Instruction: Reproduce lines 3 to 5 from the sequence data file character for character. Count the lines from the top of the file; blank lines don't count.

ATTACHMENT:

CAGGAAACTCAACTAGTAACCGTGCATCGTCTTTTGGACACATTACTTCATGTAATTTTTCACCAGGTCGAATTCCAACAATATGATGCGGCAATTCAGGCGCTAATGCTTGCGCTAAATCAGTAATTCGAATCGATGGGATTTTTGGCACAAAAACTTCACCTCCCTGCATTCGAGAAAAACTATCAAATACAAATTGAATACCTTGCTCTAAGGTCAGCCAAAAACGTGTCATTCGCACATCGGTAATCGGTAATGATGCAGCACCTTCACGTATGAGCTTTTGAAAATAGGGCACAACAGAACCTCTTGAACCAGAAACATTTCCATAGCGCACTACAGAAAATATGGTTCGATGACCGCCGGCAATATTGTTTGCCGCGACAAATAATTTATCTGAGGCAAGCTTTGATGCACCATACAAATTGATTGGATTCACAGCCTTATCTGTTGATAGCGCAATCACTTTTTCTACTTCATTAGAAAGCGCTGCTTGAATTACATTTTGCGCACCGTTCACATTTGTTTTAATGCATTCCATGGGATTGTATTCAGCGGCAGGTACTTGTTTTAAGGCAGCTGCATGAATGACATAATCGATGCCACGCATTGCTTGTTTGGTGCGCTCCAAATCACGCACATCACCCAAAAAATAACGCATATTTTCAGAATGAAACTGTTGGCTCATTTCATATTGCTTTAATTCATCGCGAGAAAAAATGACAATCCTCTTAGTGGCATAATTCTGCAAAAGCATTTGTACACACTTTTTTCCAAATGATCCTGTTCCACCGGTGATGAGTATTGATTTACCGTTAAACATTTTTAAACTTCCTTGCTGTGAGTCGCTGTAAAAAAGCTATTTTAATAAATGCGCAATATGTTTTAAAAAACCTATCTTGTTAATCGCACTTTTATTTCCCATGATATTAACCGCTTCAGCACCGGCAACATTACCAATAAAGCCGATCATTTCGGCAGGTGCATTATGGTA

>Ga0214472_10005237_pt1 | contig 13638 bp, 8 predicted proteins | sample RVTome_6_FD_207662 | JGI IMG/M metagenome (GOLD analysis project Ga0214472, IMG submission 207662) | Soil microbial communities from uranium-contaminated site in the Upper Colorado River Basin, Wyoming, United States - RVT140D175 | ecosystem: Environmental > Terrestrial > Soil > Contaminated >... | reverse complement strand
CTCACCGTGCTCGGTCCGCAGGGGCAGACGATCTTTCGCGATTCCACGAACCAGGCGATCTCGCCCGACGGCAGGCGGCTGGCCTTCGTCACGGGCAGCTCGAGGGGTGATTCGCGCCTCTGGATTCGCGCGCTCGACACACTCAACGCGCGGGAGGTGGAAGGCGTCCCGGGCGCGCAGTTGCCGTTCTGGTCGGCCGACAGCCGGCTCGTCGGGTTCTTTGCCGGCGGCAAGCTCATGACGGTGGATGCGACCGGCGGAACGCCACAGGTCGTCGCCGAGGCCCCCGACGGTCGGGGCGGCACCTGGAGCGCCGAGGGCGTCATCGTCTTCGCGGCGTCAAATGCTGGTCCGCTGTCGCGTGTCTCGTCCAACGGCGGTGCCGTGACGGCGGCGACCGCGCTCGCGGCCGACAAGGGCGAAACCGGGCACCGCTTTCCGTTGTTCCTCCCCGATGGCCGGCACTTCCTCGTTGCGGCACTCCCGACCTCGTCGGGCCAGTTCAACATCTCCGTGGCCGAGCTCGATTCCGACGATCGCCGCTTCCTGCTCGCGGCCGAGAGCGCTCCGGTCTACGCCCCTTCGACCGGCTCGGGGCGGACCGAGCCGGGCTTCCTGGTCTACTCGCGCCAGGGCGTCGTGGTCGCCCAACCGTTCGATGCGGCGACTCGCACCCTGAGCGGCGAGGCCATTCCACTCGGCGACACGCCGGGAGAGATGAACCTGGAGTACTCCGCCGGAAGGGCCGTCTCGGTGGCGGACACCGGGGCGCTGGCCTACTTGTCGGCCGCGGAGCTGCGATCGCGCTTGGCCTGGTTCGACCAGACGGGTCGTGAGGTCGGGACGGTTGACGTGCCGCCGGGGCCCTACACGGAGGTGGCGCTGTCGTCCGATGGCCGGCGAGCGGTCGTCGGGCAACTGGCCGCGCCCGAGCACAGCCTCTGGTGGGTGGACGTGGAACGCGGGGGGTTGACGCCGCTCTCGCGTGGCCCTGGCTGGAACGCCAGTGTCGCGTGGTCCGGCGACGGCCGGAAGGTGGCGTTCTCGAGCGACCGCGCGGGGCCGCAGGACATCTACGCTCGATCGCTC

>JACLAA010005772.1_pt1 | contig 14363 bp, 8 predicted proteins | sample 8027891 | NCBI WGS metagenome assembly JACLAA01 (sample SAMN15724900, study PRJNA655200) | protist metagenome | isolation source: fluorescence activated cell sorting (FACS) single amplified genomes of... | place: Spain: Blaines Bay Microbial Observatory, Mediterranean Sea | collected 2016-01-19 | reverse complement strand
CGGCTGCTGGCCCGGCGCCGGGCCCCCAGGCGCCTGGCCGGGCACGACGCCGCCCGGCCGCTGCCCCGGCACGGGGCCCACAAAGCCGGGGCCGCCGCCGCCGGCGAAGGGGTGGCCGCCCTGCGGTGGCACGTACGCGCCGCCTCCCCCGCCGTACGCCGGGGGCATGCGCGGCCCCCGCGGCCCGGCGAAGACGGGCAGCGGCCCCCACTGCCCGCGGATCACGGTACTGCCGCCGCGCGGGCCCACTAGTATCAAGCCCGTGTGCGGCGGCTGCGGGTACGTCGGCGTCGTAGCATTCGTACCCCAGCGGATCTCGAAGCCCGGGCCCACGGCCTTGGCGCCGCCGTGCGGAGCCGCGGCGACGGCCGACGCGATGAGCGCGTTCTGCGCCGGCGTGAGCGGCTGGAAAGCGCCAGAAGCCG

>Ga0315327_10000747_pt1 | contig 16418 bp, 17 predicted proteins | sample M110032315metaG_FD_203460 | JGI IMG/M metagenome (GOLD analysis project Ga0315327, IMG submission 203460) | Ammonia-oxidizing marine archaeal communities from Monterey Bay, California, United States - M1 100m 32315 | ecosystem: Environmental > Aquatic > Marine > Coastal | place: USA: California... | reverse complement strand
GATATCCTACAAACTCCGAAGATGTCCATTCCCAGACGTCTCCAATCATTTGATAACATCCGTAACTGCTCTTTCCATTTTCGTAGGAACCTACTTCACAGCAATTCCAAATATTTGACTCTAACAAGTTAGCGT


CTCACCGTGCTCGGTCCGCAGGGGCAGACGATCTTTCGCGATTCCACGAACCAGGCGATCTCGCCCGACGGCAGGCGGCTGGCCTTCGTCACGGGCAGCTCGAGGGGTGATTCGCGCCTCTGGATTCGCGCGCTCGACACACTCAACGCGCGGGAGGTGGAAGGCGTCCCGGGCGCGCAGTTGCCGTTCTGGTCGGCCGACAGCCGGCTCGTCGGGTTCTTTGCCGGCGGCAAGCTCATGACGGTGGATGCGACCGGCGGAACGCCACAGGTCGTCGCCGAGGCCCCCGACGGTCGGGGCGGCACCTGGAGCGCCGAGGGCGTCATCGTCTTCGCGGCGTCAAATGCTGGTCCGCTGTCGCGTGTCTCGTCCAACGGCGGTGCCGTGACGGCGGCGACCGCGCTCGCGGCCGACAAGGGCGAAACCGGGCACCGCTTTCCGTTGTTCCTCCCCGATGGCCGGCACTTCCTCGTTGCGGCACTCCCGACCTCGTCGGGCCAGTTCAACATCTCCGTGGCCGAGCTCGATTCCGACGATCGCCGCTTCCTGCTCGCGGCCGAGAGCGCTCCGGTCTACGCCCCTTCGACCGGCTCGGGGCGGACCGAGCCGGGCTTCCTGGTCTACTCGCGCCAGGGCGTCGTGGTCGCCCAACCGTTCGATGCGGCGACTCGCACCCTGAGCGGCGAGGCCATTCCACTCGGCGACACGCCGGGAGAGATGAACCTGGAGTACTCCGCCGGAAGGGCCGTCTCGGTGGCGGACACCGGGGCGCTGGCCTACTTGTCGGCCGCGGAGCTGCGATCGCGCTTGGCCTGGTTCGACCAGACGGGTCGTGAGGTCGGGACGGTTGACGTGCCGCCGGGGCCCTACACGGAGGTGGCGCTGTCGTCCGATGGCCGGCGAGCGGTCGTCGGGCAACTGGCCGCGCCCGAGCACAGCCTCTGGTGGGTGGACGTGGAACGCGGGGGGTTGACGCCGCTCTCGCGTGGCCCTGGCTGGAACGCCAGTGTCGCGTGGTCCGGCGACGGCCGGAAGGTGGCGTTCTCGAGCGACCGCGCGGGGCCGCAGGACATCTACGCTCGATCGCTC

>JACLAA010005772.1_pt1 | contig 14363 bp, 8 predicted proteins | sample 8027891 | NCBI WGS metagenome assembly JACLAA01 (sample SAMN15724900, study PRJNA655200) | protist metagenome | isolation source: fluorescence activated cell sorting (FACS) single amplified genomes of... | place: Spain: Blaines Bay Microbial Observatory, Mediterranean Sea | collected 2016-01-19 | reverse complement strand
CGGCTGCTGGCCCGGCGCCGGGCCCCCAGGCGCCTGGCCGGGCACGACGCCGCCCGGCCGCTGCCCCGGCACGGGGCCCACAAAGCCGGGGCCGCCGCCGCCGGCGAAGGGGTGGCCGCCCTGCGGTGGCACGTACGCGCCGCCTCCCCCGCCGTACGCCGGGGGCATGCGCGGCCCCCGCGGCCCGGCGAAGACGGGCAGCGGCCCCCACTGCCCGCGGATCACGGTACTGCCGCCGCGCGGGCCCACTAGTATCAAGCCCGTGTGCGGCGGCTGCGGGTACGTCGGCGTCGTAGCATTCGTACCCCAGCGGATCTCGAAGCCCGGGCCCACGGCCTTGGCGCCGCCGTGCGGAGCCGCGGCGACGGCCGACGCGATGAGCGCGTTCTGCGCCGGCGTGAGCGGCTGGAAAGCGCCAGAAGCCG